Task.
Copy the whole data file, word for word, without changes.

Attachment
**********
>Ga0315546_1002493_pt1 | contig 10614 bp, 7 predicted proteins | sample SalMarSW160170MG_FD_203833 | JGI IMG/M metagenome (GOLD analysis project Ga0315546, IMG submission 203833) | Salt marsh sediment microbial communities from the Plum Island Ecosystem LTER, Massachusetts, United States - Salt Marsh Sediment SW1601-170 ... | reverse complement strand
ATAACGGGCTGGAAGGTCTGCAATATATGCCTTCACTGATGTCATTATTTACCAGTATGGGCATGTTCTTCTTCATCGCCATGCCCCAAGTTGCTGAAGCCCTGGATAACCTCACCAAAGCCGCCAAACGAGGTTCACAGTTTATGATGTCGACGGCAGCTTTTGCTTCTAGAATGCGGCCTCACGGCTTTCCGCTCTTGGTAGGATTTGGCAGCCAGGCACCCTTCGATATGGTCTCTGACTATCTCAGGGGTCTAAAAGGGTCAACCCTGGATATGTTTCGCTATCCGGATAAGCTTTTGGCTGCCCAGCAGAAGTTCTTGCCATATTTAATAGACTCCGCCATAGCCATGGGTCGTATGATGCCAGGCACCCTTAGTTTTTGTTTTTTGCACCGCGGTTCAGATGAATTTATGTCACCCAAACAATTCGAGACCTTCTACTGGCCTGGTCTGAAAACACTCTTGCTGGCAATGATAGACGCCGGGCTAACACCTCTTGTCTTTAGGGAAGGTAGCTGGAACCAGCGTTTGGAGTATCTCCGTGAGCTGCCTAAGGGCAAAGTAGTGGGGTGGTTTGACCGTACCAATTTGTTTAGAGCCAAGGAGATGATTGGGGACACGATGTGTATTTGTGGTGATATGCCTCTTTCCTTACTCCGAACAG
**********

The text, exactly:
>Ga0315546_1002493_pt1 | contig 10614 bp, 7 predicted proteins | sample SalMarSW160170MG_FD_203833 | JGI IMG/M metagenome (GOLD analysis project Ga0315546, IMG submission 203833) | Salt marsh sediment microbial communities from the Plum Island Ecosystem LTER, Massachusetts, United States - Salt Marsh Sediment SW1601-170 ... | reverse complement strand
ATAACGGGCTGGAAGGTCTGCAATATATGCCTTCACTGATGTCATTATTTACCAGTATGGGCATGTTCTTCTTCATCGCCATGCCCCAAGTTGCTGAAGCCCTGGATAACCTCACCAAAGCCGCCAAACGAGGTTCACAGTTTATGATGTCGACGGCAGCTTTTGCTTCTAGAATGCGGCCTCACGGCTTTCCGCTCTTGGTAGGATTTGGCAGCCAGGCACCCTTCGATATGGTCTCTGACTATCTCAGGGGTCTAAAAGGGTCAACCCTGGATATGTTTCGCTATCCGGATAAGCTTTTGGCTGCCCAGCAGAAGTTCTTGCCATATTTAATAGACTCCGCCATAGCCATGGGTCGTATGATGCCAGGCACCCTTAGTTTTTGTTTTTTGCACCGCGGTTCAGATGAATTTATGTCACCCAAACAATTCGAGACCTTCTACTGGCCTGGTCTGAAAACACTCTTGCTGGCAATGATAGACGCCGGGCTAACACCTCTTGTCTTTAGGGAAGGTAGCTGGAACCAGCGTTTGGAGTATCTCCGTGAGCTGCCTAAGGGCAAAGTAGTGGGGTGGTTTGACCGTACCAATTTGTTTAGAGCCAAGGAGATGATTGGGGACACGATGTGTATTTGTGGTGATATGCCTCTTTCCTTACTCCGAACAG